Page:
December 2017
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Brewday 34: Lake Walk Pale Ale

The Redneck Brutus 10 Clone

The Redneck Brutus 10 Clone

After a seven month hiatus from brewing (man, time flies), I finally carved out a day to not only brew, but to break in the new brew system.  After weeks of tweaking and testing and stressing, it was finally time to just get out there and do it.  So, without further drama, I present to you the Redneck Brutus 10 clone.

For those following at home, you’ll notice the addition of the Blichmann BoilerMaker brewpot-turned-mash tun.  After a couple of years of fiddling with coolers as mash tuns, I decided I wanted to have a mash tun that I could apply heat to instead of having to rely on hot water additions to bring the mash temperature up.  I also wanted the ability to keep the mash temperature fairly constant during the brew day.  And seeing that I couldn’t exactly put my cooler/mash tun over the burner to heat things up, I had two choices:  build a heat exchanger system to use with a cooler or just use a large pot with a false bottom.

As I’m somewhat lazy, I decided to go the large pot route as it has the added advantage of allowing me to heat my strike water directly in the mash tun, which saves having to transfer the strike water from another vessel.  Besides, the Blichmann does add a bit of bling factor, which clashes nicely with my keggle and old 10 gallon brewpot-turned-hot liquor tank.

The Control Panel

The Control Panel

Here’s how it works in a nutshell…  all three vessels have a temperature probe connected to the PID (proportional–integral–derivative) controllers in the control panel.  The PID controllers for the mash tun and hot liquor tank (beer speak for the pot that you heat water in…don’t ask me, I don’t make this stuff up) control a solenoid valve that turns the gas on or off in an effort to keep whatever is in the vessel at the temperature set on the controller.  The two pumps circulate the liquid in each vessel to prevent the stuff at the bottom (nearest to the flame) from getting to hot and to ensure that whatever is at the top of the vessel gets some heat too.  Once the mash is complete, the pumps are then used to pump the wort (the stuff that will become beer after yeast is introduced) from the mash tun into the boil kettle while the second pump moves water from the hot liquor tank into the mash tun to rinse remaining sugars from the grain.

Speaking of my keggle…  That one piece of equipment continues to be the weak link in the chain.  I decided to put a sight glass in the keggle so that I could more accurately measure the volume of the liquid without resorting to my oak dowel with graduated markings on it.  It also allowed me to more easily get the temperature probe into the kettle.  I tested it Saturday before I brewed and had no issues but Murphy and his lawyers decided to step in Sunday during the brew day.  For some reason, they decided to introduce a nice leak in the fitting which I had no idea about until 150°F wort had half-filled the kettle.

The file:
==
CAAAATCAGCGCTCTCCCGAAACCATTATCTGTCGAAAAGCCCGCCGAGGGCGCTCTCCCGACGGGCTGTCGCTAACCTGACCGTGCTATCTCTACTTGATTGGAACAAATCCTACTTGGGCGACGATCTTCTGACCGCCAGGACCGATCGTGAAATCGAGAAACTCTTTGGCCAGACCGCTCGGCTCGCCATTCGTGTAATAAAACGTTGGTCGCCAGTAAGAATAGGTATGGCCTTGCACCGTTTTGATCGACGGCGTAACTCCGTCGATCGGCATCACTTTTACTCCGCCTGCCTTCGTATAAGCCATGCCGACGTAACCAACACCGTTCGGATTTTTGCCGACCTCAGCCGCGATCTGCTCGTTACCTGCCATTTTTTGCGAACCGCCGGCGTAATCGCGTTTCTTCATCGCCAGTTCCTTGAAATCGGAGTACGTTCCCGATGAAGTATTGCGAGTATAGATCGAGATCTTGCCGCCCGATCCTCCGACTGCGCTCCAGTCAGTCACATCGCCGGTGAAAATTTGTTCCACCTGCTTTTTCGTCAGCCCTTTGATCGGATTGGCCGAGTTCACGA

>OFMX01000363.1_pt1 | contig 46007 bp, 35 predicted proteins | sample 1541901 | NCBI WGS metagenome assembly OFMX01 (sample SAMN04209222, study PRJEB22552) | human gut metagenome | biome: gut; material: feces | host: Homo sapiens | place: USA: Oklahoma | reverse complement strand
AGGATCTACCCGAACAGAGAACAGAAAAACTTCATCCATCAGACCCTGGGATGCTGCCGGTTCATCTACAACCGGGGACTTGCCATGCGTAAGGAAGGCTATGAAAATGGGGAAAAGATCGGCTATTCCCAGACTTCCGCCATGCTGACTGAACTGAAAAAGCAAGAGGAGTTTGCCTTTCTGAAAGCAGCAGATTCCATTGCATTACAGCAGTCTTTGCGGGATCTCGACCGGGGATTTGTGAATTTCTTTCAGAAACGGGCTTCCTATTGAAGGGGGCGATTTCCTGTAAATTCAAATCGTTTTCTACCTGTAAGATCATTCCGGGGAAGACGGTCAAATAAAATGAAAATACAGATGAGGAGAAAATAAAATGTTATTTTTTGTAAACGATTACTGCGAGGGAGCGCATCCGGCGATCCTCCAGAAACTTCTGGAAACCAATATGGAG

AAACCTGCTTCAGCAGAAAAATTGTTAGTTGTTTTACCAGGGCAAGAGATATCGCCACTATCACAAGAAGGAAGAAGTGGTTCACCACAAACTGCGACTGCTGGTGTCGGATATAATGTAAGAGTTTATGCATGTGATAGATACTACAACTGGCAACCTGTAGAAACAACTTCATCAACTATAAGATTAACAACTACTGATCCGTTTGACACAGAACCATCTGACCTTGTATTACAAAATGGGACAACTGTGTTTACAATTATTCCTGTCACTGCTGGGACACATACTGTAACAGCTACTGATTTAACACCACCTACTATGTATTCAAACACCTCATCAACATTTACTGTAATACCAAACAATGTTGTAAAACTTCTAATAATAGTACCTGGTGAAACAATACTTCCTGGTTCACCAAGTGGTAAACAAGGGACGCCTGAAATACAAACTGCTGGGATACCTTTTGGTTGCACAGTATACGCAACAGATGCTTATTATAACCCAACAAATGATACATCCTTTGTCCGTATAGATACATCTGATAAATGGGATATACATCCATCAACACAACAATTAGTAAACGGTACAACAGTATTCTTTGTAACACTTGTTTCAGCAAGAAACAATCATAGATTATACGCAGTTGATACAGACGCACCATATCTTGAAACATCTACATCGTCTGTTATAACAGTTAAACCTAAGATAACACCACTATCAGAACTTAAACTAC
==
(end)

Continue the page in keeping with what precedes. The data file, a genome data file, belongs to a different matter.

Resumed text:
Fermentation in Progress

Fermentation in Progress

The other thing I need to overcome in the kettle is the ability to pump the wort into the fermenters.  I simply cannot manage to get the pump to work properly and end up having to revert to the old auto-siphon.  I’m sure it’s due to the sheer volume of hop matter in the kettle, but even with a screen over the pick-up in the kettle the pumping action is rather underwhelming.  I have several possible solutions in mind, it’s just a matter of implementing them.

All in all, though, the system is coming along nicely and once I get past the kettle issues, it will make the brew day much more enjoyable.  It’s definitely an adjustment in that I no longer have to babysit the HLT or the mash tun quite as closely nor do I have to worry about dumping scalding hot water from one pot into a cooler.  The added bonus was the 10% gain in extraction efficiency I achieved with the new mash tun, which more or less turned the pale ale I had set out to brew into a IPA due to more sugars being available for the yeasts to convert to alcohol.

If you’re interested in watching the progress of the fermentation, have a look at the Fermentocam, which is situated in the chest freezer I use for fermentation temperature control.  And no, fermentation isn’t pretty to those who aren’t into the brewing aspects of beer, but the end result is usually pretty tasty!

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